Search this website:
 

This web page location:

home page  >   Asia  >   Kazakhstan

Asia

Kazakhstan

Ural River, Turkic people, presidential system of government, Caspian Sea, European continent

Deeper web pages:

>  Land and Resources

>  People

>  Culture

>  Economy

>  Government

>  History

Kazakhstan, republic in Central Asia, bounded on the north by Russia; on the east by China; on the south by Kyrgyzstan, Uzbekistan, and Turkmenistan; and on the west by the Caspian Sea and Russia. Almost all of Kazakhstan is located in the west central portion of the Asian continent; however, a small part of the republic lies west of the Ural River on the European continent. The northern city of Astana (formerly Aqmola) is the capital of the country.

In Kazakh, the official state language, Kazakhstan is called Qazaqstan Respublikasy. The Kazakhs, a Turkic people, constitute a majority of the population. Kazakhstan was part of the Union of Soviet Socialist Republics (USSR) from 1922 until December 1991, when it became independent. The republic has maintained a presidential system of government since independence. In 1995 Kazakhstan adopted a new constitution that granted extensive powers to the president.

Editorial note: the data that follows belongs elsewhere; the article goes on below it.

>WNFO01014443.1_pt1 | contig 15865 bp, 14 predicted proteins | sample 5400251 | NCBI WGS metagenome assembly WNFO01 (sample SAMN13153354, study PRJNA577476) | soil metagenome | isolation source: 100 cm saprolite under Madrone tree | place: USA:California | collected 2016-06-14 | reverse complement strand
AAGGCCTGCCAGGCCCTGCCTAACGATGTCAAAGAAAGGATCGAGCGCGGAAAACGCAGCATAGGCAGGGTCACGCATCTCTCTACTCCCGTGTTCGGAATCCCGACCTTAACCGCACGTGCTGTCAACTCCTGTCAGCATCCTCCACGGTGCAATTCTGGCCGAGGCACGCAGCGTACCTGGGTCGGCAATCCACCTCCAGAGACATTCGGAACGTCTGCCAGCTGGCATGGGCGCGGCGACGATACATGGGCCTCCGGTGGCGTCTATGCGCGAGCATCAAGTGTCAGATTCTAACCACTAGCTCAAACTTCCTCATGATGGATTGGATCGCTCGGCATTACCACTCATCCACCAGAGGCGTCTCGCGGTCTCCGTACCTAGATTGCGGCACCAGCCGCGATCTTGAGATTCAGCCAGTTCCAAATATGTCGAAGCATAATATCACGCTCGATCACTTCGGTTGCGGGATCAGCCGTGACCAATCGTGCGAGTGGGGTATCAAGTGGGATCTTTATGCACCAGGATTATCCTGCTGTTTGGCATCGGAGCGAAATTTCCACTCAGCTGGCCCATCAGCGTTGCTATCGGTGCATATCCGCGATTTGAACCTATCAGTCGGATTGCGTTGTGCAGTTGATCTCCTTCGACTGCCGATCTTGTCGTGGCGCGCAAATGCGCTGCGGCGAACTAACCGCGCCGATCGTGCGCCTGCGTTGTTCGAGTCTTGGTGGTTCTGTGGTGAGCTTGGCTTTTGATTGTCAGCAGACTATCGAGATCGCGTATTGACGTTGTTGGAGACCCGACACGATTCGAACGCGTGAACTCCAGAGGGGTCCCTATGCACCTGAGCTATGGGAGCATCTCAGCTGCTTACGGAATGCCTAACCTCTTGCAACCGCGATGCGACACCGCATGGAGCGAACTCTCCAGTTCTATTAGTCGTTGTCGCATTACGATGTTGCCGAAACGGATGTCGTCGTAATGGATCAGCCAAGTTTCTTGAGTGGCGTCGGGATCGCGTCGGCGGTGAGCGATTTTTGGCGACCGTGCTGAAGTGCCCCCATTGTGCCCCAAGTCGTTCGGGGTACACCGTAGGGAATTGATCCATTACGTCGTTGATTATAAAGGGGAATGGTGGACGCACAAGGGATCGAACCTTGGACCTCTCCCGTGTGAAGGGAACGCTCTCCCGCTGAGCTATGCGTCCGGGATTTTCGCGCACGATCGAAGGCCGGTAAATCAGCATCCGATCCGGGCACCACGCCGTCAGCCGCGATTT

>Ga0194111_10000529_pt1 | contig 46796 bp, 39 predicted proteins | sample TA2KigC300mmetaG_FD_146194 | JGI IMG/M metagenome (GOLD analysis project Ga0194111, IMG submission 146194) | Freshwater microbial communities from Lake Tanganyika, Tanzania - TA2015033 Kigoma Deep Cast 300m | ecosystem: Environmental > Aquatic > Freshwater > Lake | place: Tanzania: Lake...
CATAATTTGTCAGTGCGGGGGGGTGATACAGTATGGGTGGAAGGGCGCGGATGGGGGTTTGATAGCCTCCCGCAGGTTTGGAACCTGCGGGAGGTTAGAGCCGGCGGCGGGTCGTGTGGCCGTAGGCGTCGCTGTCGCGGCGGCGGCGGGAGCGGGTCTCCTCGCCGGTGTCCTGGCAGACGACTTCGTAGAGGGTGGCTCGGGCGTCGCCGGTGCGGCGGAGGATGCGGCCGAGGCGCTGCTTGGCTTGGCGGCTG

Sources

For younger readers

Cartlidge, Cherese. The Central Asian States. Lucent, 2001. Discussion of Kazakhstan and the other former Soviet Central Asian republics, for readers in grades 6 to 12.

Kort, Michael. Central Asian Republics. Facts on File, 2003. For readers in grade 7 and up.

Pang Guek Cheng. Kazakhstan. Marshall Cavendish, 2001. For readers in grades 6 to 9.

Kazakhstan

Allworth, Edward, ed. Central Asia. 130 Years of Russian Dominance, A Historical Overview. Duke University Press, 1994. This book covers five dramatic years (1989-1993) of disintegration of the Soviet Union and of challenges facing the newborn Central Asian states of Kazakhstan, Uzbekistan, Kyrgyzstan, Turkmenistan, and Tajikistan.

Curtis, Glenn E., ed. Kazakstan, Kyrgyzstan, Tajikistan, Turkmenistan, and Uzbekistan: Country Studies. Library of Congress, 1997. A concise survey of the history, economy, society, and culture of each country.

Gleason, Gregory. The Central Asian States: Discovering Independence. Westview, 1997. The problems of post-Soviet Central Asia.

Olcott, Martha Brill. The Kazakhs. 2nd ed. Hoover Institution Press, 1995. A history of this ethnic group from the mid-15th century to the present.

Rashid, Ahmed. The Resurgence of Central Asia, Islam or Nationalism? Oxford University Press, 1994. An overview of the current problems of the five Central Asian republics from a journalistic rather than an academic standpoint.

Thomas, Paul. The Central Asian States: Tajikistan, Uzbekistan, Kyrgyzstan, Turkmenistan. Millbrook, 1992. For the younger reader.

Contributors

Werner, Cynthia, B.A., M.A., Ph.D. Visiting Assistant Professor, Department of Anthropology, University of Iowa.

Microsoft Encarta 2009. 1993-2008 Microsoft Corporation.



Article key phrases:

Ural River, Turkic people, presidential system of government, Caspian Sea, European continent, Asian continent, Union of Soviet Socialist Republics, USSR, new constitution, Central Asia, Russia, capital, Kazakhstan, Turkmenistan, Kyrgyzstan, China, Uzbekistan, population, independence, December, east, country, majority

 
Search this website: